by Padraic Coffey
There is a moment in the rather overlooked internet video Kevin Curtis is a Dead Man in which a ‘mockney’ gangster, not dissimilar to those of Guy Ritchie’s oeuvre, informs another that “zombie films are the obvious choice for the unimaginative filmmaker”. It was a jab at the likes of Marc Price’s 2008 film Colin, reportedly shot for a budget of £45 on a standard definition mini-dv camcorder, one of many British films parodied in the highly amusing short. Such cost-effectiveness is light-years away from the excess of World War Z, the first in a proposed trilogy of films based on Max Brooks’ 2006 novel of the same name, which cost somewhere in the vicinity of $200 million dollars. It will no doubt recoup its budget, owing to the presence of Brad Pitt in the central role, not to mention the inflated ticket prices that are part and parcel of the films’ needless 3D.
Its plot is a rather predictable mélange of action film and (PG-13) horror. Former United Nations investigator Gerry Lane (Pitt) is forced out of retirement – where have we heard that before? – when an epidemic sweeps America, turning entire cities into ravenous zombies and forcing the remaining uninfected to shield themselves as best they can. While his wife (Mireille Enos) and two daughters are kept safe on an army base by friend and colleague Thierry (Fana Mokoena), Lane is sent to South Korea, Israel and finally Britain in a quest to find the source of the virus.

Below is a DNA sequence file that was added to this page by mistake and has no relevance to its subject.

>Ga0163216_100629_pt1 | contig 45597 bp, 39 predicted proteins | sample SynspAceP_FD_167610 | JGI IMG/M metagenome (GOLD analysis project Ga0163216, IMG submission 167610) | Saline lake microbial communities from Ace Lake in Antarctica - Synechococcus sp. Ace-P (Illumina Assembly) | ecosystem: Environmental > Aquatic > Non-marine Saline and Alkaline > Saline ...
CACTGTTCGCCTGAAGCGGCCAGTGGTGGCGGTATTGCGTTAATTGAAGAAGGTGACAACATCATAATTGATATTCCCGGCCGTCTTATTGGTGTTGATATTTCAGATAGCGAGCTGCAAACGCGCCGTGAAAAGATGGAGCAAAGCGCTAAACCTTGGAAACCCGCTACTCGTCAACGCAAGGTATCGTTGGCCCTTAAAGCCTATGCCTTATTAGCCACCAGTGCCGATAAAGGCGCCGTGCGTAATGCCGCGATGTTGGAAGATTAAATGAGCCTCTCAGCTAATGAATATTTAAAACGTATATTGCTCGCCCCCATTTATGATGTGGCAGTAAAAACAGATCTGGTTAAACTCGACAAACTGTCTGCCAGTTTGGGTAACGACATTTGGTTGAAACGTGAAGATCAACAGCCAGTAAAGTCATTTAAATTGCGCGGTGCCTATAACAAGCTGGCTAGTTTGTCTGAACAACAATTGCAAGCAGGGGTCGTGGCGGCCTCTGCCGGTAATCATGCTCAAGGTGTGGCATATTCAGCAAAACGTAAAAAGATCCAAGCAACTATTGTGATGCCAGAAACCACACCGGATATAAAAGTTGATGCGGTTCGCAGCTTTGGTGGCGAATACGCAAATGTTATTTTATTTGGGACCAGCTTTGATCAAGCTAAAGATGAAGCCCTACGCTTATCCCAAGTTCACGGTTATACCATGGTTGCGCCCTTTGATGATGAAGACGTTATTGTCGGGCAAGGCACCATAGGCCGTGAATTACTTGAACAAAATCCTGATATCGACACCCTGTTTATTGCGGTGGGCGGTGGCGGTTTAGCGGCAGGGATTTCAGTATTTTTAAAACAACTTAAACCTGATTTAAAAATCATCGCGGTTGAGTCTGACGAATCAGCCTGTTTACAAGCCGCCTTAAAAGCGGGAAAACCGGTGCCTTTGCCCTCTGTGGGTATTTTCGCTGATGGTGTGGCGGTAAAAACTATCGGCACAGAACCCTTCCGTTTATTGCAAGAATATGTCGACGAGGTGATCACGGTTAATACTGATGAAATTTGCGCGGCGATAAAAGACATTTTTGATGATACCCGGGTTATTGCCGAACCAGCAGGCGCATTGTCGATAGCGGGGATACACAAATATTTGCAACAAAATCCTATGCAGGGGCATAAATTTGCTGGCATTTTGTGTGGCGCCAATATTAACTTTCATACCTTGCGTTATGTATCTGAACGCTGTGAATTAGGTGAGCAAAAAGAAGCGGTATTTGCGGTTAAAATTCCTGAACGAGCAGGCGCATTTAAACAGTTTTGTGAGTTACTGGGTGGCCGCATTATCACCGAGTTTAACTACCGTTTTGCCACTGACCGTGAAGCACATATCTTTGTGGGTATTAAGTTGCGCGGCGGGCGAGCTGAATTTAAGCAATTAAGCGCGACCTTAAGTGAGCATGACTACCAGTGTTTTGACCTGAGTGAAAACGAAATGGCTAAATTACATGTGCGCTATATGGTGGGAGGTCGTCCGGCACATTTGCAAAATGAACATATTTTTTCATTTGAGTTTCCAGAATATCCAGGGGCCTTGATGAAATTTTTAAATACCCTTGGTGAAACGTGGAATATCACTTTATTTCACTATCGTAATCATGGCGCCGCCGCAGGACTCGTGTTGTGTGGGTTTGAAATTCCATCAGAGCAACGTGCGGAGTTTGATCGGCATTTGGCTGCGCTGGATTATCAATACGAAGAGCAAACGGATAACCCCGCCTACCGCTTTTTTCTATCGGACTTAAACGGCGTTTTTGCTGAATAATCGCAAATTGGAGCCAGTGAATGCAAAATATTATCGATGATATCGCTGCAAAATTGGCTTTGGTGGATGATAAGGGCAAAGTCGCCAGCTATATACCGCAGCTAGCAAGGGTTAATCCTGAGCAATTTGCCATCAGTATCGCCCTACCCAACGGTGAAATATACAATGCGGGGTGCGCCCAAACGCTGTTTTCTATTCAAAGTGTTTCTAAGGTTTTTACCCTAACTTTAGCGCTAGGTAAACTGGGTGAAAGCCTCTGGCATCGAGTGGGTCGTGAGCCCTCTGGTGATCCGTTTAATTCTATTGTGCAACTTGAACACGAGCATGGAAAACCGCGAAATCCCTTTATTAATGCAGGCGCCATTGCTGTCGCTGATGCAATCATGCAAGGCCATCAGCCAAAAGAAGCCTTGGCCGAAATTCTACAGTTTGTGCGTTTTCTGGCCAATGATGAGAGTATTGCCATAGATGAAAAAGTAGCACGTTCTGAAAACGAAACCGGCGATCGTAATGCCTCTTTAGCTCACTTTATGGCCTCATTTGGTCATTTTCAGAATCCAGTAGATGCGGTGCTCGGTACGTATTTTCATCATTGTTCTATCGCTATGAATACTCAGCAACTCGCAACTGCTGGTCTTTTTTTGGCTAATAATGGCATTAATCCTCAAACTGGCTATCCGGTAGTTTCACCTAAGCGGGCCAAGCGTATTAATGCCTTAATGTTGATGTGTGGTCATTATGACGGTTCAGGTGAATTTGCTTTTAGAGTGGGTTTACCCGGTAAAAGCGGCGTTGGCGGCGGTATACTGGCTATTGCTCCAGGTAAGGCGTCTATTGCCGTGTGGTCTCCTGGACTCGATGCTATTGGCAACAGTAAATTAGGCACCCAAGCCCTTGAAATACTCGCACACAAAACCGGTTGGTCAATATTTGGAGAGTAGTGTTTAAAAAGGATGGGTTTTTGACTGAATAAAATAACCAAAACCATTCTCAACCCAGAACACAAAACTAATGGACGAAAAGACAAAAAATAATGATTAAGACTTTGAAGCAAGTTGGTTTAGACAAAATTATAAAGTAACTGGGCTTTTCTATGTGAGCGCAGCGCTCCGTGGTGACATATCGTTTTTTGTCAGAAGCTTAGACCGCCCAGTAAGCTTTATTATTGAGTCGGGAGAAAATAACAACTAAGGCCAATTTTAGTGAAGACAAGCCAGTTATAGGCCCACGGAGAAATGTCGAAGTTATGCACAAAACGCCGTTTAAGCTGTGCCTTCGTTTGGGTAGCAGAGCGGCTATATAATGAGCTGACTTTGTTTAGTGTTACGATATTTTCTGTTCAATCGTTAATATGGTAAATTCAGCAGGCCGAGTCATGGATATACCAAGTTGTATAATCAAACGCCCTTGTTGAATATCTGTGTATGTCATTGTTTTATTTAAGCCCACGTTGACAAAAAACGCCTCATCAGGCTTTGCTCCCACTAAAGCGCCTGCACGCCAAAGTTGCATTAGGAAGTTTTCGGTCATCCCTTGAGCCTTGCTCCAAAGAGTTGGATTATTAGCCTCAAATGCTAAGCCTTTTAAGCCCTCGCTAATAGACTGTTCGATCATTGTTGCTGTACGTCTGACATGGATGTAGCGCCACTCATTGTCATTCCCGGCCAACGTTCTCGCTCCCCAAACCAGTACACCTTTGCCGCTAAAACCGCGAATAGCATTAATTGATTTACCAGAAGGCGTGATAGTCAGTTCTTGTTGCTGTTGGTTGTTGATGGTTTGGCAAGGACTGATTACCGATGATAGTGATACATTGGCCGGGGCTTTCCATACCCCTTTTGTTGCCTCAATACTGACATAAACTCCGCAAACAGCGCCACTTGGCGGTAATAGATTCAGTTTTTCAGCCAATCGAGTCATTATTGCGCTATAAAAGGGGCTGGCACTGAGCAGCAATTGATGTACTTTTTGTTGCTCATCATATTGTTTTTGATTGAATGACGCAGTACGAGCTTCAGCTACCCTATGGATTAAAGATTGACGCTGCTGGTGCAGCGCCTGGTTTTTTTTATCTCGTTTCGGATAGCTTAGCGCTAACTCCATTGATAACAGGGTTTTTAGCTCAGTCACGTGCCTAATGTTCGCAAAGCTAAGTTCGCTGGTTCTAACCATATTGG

Beginning with a collage of fictional news clips – featuring pundits such as Piers Morgan – World War Z recalls several films that have come before, among them Matt Reeves’ monster movie Cloverfield (a bystander is seen filming the chaos of the opening scenes on her Smartphone). Though not entirely predictable – the token ‘intellectual’ character is disposed of mere minutes after being introduced – the film follows a safe pattern towards its open-ended climax. Geographically-aware viewers may ponder at Lane’s ability to fly between continents in what seems a conveniently short length of time.
A climactic plane crash is reminiscent of Frank Marshalls’ Alive, though Pitt’s Lane is surely among the most invincible characters of recent cinema. A stopover in Israel is also rather ham-fistedly didactic, with Palestinian Arabs bonding with Israeli Jews over the crisis, only to attract the attention of the gathering swarm outside. Despite a 15 certificate in Britain and Ireland, World War Z is far more Die Hard 4.0 than 28 Days Later. Don’t expect geysers of blood ‘n’ guts akin to George A. Romero’s Dawn of the Dead, which boasted ‘scenes of violence which may be considered shocking’ back in 1978. Though it entertains for much of its running time, World War Z is little more than a neutered Hollywood take on iconic subgenre of horror cinema.